For example, if you are ten years into a 30 year adjustable rate mortgage, we recommend that you refinance into a 20 year fixed rate loan. This approach reduces your total interest expense and can save you a lot of money in the long run.

On the other hand, if you are ten years into your current mortgage and you refinance with a new 30 year loan, your original mortgage effectively becomes a 40 year loan. In short, it takes you an extra ten years to pay off your current mortgage, which significantly increases your interest expense.

The downside of a shorter mortgage -- such as a 10, 15 or 20 year loan -- is the monthly payment is higher because you pay the loan back over a shorter period of time. Although your mortgage rate is lower, the higher monthly payment may impact how much cash flow the investment property generates.

If you are seeking to maximize your cash flow and are willing to pay more in total interest cost then refinancing into a new 30 year mortgage makes sense because this approach results in the lowest monthly payment. Many investment property owners want to generate as much cash flow as possible so they prioritize a lower payment over a shorter mortgage term.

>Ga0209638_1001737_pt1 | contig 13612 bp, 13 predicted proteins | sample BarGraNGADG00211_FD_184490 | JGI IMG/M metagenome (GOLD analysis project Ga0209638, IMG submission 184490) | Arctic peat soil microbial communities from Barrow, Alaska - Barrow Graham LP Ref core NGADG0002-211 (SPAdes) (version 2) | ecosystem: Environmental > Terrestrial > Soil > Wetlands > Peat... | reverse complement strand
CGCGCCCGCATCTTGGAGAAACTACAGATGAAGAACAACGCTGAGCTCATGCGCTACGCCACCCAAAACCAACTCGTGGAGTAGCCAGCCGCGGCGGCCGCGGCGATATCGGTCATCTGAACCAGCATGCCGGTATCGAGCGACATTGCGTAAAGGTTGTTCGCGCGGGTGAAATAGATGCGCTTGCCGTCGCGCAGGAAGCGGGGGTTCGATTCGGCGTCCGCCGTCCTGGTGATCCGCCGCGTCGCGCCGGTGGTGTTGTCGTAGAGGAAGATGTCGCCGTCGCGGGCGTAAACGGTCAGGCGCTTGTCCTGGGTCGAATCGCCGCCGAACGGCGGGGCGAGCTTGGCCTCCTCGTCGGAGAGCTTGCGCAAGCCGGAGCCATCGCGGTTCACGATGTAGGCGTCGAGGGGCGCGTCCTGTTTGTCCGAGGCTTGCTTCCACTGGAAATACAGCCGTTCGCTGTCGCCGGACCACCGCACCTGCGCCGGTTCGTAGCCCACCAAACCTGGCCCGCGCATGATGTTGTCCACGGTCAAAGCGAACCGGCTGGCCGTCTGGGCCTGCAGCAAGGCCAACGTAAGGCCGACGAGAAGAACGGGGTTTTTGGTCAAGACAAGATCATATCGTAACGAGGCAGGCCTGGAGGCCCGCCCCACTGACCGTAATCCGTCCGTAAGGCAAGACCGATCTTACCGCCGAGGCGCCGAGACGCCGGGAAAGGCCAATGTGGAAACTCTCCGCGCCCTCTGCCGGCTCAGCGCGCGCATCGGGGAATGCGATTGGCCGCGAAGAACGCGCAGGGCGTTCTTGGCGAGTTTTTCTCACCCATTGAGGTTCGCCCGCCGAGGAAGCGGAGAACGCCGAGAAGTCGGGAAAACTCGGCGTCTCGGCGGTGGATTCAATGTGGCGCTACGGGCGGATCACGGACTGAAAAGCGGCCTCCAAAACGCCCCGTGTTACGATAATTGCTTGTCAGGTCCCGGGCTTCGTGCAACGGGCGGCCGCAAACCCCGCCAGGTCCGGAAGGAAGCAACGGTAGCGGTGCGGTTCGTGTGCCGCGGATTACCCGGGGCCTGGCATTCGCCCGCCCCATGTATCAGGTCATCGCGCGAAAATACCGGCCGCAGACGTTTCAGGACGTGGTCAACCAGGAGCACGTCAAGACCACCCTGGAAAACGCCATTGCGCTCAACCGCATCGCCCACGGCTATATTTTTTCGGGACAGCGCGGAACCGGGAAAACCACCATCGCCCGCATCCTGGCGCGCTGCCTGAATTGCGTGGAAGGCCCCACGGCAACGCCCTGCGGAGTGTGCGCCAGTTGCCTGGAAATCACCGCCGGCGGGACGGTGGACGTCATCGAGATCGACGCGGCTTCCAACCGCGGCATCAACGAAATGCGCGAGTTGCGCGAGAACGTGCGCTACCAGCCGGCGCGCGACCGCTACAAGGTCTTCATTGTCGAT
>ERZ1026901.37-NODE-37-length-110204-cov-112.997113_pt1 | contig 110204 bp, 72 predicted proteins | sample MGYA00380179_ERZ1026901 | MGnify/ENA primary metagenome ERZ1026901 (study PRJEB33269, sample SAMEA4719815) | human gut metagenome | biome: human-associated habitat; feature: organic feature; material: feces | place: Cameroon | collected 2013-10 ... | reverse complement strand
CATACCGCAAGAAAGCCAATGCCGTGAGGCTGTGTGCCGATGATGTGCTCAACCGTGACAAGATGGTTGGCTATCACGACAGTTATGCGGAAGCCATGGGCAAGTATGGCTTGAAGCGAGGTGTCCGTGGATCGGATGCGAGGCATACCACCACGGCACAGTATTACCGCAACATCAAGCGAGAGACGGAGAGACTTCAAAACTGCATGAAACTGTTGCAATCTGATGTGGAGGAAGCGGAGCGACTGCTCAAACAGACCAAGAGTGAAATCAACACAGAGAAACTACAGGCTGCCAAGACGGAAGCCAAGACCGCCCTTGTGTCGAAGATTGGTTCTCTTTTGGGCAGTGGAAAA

Use ourMORTGAGE REFINANCE CALCULATORto compare monthly payments and determine how much you can save by refinancing

The profitability of the property is important because you need to qualify for the refinance. If the property is cash flow negative when you factor in the new monthly payment, then you need to personally earn enough money to absorb the loss.

If the investment property is cash flow positive and you have at least a one year track record of rental income according to Schedule E on your most recent tax return or similar landlord experience then there is no limit to the rental income that can included in your mortgage application.  In this case you should be well positioned to be approved for the refinance.

If you have less than a one year history of receiving rental income according to your tax return, lenders typically use the lessor of 75% of income according to a rental appraisal report or 75% of rental income according to signed lease agreements.  Additionally, in this scenario the rental income can only be used to offset the total monthly housing expense -- mortgage payment, property tax, homeowners insurance and homeowners association (HOA) dues, if applicable -- for the investment property.